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Coping Through Crises

Updated on April 1, 2015

Coping Strategies

Things don't always happen the way we hope and anticipate. Sometimes the imagined outcomes of our plans evaporate out side of our control. Events crop up on occasion that have the capacity to stir our emotions as our lives get thrown off kilter by one thing or another.

When one is able to perceive the whole picture, they may even find that some unexpected outcomes were blessings in disguise. Although we learn and practice methods that help stabilize our emotions, we may need to expand on our coping skills. Additional methods are useful in that they offer more choices for difficult situations that have a deeper emotional impact.

The causes behind circumstances are not always clearly understood and there are times when hindsight offers twenty/twenty vision. Coping skills help us manage our lives while going through changes that are upsetting and times of emotional difficulty.

Maintaining emotional balance is important when in the mist of a crisis. Even though they are generally short term, they have the capacity to cause more problems when we are not prepared to respond to them effectively.

The word accepts can be used as an acronym to remember the following seven methods:

A - Activities to keep the mind focused in a constructive manner.
C - Contribute your time, effort or money to assist someone else or others.
C - Do comparisons considering that things could be worse, although at times it may not seem like it. Remember the things to be thankful for.
E - Listen to uplifting music and comedy to soothe emotions.
P - Place the concerns you are unable to solve aside until an appropriate time presents itself. You might need to go through the gestures by writing it on a piece of paper, place it in a shoebox and set it on a shelf.
T - Engage thoughts in an interesting book or movie. Inhale wise, exhale mind.
S - Sensations such as a warm shower or bath and aromatherapy. Another sensation to rest our mind from a concern or disappointment is to squeeze an ice cube until it melts.

  • Self-soothe is another technique to help calm the inner self:

Make the environment more visually appealing. A space can be brightened by adding flowers. Play classical music and use aromatherapy for an uplifting fragrance. There are many foods that are calming and enjoyable. Exercise such as yoga and palates increase circulation and decrease stress.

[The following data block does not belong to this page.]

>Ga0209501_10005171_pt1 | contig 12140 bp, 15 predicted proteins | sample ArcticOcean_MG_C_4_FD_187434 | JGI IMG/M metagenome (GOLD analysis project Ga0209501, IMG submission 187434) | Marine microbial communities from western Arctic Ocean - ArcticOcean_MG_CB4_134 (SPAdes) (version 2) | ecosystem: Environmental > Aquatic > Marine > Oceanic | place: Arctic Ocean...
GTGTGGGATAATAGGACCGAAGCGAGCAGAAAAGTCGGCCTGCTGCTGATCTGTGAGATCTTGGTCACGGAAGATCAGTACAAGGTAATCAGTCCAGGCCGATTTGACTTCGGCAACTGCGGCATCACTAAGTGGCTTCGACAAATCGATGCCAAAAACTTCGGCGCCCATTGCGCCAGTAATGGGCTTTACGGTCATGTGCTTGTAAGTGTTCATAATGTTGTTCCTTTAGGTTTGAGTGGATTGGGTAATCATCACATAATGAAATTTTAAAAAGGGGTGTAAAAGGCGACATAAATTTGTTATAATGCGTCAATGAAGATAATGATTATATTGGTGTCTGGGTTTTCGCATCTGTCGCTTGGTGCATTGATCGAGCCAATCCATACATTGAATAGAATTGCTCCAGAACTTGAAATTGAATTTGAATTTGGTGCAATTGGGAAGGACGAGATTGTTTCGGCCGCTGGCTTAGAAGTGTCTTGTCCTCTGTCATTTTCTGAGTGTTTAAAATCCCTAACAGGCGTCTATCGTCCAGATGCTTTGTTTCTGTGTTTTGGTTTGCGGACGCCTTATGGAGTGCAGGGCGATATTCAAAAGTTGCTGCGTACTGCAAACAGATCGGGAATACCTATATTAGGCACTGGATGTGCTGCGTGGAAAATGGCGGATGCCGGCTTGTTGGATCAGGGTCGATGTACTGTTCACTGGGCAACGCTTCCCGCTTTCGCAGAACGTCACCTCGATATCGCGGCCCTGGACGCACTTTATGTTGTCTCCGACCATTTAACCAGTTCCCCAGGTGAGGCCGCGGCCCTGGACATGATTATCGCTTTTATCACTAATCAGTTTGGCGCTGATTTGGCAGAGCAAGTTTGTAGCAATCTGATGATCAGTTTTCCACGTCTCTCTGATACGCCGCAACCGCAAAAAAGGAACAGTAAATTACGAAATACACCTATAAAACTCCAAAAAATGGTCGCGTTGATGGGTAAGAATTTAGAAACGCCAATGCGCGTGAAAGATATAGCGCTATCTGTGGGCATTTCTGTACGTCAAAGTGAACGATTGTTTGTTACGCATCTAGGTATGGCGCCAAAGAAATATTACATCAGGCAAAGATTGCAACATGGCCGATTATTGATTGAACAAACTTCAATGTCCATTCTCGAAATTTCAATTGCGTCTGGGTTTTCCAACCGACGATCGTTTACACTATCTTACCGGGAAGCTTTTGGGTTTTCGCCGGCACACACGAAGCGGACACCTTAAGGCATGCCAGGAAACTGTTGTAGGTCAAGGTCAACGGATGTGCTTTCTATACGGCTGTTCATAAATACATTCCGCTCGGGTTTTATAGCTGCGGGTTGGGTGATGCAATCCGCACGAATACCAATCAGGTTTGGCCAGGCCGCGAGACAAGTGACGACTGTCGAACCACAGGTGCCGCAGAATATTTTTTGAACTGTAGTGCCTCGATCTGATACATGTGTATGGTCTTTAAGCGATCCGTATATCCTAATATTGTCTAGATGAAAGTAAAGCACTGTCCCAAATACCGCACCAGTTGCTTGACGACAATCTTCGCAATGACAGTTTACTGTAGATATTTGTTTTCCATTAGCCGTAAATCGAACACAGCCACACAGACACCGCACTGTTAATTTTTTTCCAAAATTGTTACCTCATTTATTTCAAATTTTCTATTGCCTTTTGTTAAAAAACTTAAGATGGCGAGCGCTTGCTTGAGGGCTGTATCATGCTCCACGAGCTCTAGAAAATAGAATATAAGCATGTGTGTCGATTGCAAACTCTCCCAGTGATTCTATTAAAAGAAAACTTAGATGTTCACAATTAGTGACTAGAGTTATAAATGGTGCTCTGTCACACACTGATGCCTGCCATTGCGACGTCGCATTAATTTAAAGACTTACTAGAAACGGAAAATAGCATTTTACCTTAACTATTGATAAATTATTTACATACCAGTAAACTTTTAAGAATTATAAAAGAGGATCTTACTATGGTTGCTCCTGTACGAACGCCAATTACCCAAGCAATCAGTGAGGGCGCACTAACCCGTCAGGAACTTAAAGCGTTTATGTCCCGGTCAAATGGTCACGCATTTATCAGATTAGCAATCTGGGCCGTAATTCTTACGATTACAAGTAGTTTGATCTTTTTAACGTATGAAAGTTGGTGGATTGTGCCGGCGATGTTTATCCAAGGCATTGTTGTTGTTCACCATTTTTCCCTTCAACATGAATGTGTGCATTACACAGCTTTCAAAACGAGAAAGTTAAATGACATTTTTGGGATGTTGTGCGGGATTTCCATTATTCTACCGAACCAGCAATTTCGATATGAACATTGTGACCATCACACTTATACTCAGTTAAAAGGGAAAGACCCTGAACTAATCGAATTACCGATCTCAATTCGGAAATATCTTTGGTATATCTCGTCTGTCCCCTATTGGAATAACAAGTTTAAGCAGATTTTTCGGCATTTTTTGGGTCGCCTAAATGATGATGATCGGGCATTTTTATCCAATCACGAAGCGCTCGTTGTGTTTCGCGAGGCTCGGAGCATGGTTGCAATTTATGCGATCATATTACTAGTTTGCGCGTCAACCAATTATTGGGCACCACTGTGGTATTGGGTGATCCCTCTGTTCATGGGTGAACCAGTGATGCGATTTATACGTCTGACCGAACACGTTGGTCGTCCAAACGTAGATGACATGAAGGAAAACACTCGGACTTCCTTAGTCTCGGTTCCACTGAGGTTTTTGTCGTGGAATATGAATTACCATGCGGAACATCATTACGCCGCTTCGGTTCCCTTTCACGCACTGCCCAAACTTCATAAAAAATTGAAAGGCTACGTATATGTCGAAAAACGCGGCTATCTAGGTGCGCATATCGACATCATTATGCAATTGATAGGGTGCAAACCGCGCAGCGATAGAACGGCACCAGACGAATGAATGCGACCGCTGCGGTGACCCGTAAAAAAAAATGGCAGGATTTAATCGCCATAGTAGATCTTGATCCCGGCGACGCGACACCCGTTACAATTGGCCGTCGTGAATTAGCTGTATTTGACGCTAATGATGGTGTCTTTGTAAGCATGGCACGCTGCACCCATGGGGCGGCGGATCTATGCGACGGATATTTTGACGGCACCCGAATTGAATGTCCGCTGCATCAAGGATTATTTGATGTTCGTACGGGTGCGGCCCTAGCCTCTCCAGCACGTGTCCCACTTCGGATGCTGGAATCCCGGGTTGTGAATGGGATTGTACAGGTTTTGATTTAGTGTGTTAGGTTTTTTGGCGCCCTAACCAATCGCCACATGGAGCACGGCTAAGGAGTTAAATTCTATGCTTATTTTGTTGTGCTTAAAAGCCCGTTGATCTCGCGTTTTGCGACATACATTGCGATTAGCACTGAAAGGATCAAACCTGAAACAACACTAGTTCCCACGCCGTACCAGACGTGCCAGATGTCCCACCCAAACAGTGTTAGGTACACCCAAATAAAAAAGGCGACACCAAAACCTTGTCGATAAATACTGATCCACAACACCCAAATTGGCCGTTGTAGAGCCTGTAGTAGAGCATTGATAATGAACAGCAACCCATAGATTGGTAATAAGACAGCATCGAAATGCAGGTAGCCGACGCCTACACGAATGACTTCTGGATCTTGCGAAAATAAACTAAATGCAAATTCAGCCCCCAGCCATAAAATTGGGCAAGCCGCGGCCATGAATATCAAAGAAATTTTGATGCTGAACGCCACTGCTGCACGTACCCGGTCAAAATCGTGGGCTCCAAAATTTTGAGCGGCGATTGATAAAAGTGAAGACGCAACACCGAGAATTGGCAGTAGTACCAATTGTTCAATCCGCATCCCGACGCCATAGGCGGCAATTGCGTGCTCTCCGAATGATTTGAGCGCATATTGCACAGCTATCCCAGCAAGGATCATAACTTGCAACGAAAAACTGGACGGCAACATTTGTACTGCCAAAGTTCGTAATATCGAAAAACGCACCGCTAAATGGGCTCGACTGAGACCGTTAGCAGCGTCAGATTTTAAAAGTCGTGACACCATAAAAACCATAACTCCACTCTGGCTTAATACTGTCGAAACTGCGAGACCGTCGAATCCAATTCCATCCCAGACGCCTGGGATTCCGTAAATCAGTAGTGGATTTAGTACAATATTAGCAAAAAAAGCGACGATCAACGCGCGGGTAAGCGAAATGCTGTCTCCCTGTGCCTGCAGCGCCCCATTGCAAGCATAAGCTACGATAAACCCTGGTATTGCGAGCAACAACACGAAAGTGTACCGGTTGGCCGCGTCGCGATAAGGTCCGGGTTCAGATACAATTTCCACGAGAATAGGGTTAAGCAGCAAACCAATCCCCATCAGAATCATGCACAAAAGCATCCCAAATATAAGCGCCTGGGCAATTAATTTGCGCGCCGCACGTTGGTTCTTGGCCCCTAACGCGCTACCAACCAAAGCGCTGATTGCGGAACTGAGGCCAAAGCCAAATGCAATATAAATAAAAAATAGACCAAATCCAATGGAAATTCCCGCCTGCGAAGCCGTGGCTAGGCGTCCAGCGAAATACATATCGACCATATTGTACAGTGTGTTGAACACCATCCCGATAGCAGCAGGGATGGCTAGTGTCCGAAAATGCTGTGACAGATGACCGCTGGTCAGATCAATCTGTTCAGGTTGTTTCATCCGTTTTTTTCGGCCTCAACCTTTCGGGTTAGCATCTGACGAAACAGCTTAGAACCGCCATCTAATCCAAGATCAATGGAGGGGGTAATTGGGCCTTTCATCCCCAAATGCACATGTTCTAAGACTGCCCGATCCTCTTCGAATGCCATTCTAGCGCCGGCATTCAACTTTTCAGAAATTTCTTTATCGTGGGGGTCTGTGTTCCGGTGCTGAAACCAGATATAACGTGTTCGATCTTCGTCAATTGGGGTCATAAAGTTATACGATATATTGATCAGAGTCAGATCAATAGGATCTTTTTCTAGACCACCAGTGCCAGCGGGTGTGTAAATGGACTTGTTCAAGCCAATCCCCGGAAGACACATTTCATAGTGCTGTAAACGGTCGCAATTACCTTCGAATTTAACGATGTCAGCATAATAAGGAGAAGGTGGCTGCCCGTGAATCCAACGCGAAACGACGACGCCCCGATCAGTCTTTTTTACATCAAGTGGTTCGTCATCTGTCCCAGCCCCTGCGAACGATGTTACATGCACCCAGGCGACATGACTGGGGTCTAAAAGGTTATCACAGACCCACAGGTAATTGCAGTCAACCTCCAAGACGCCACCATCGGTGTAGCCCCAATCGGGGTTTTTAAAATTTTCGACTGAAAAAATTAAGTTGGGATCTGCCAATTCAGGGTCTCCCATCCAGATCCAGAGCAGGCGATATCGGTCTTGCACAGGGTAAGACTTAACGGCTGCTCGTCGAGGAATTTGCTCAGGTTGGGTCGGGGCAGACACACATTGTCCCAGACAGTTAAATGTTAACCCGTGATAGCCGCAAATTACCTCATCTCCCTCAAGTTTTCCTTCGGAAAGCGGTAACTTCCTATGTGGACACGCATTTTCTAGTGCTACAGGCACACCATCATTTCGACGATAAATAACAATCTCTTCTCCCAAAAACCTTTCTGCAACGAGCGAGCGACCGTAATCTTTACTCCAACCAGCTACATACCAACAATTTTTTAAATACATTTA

• Opposite Action:

Avoid making the problem worse by doing the opposite action from what you may feel compelled at first to do.
If upset with someone, reverse the issue to gain understanding from their perspective.
Seek other angles of perspective about the problem.

  • Radical Acceptance:

Anger and bitterness are signs of non-acceptance. Denial, blocking it out and escaping reality are also non-acceptance.
Turn the mind onto the acceptance path over and over again.
Notice your feelings.
Make an inner commitment to accept what cannot be changed or things you haven't any control over.
Repeat the 2 steps.

  • Willingness:

Willingness is the opposite of the kind of wilfulness that makes matters worse.
Allow the world to be what it is and agree to participate in it.
Play out the cards your dealt the best that you can.

Willingness has to do with letting go of negative thoughts. Once that is accomplished we are able to think more clearly and make appropriate decisions.

  • Consider your place in the universe:

Determine how the situation or problem can be viewed in the spiritual sense.
Inquire whether there are lessons to learn for personal improvement and growth.
Be mindful of the golden rule.
Always do your best to take the high road whenever that path is known or obvious.
Apply and practice patience.

The more we balance our emotions by practicing coping strategies the easier it becomes over the long run.

Liz Olivia

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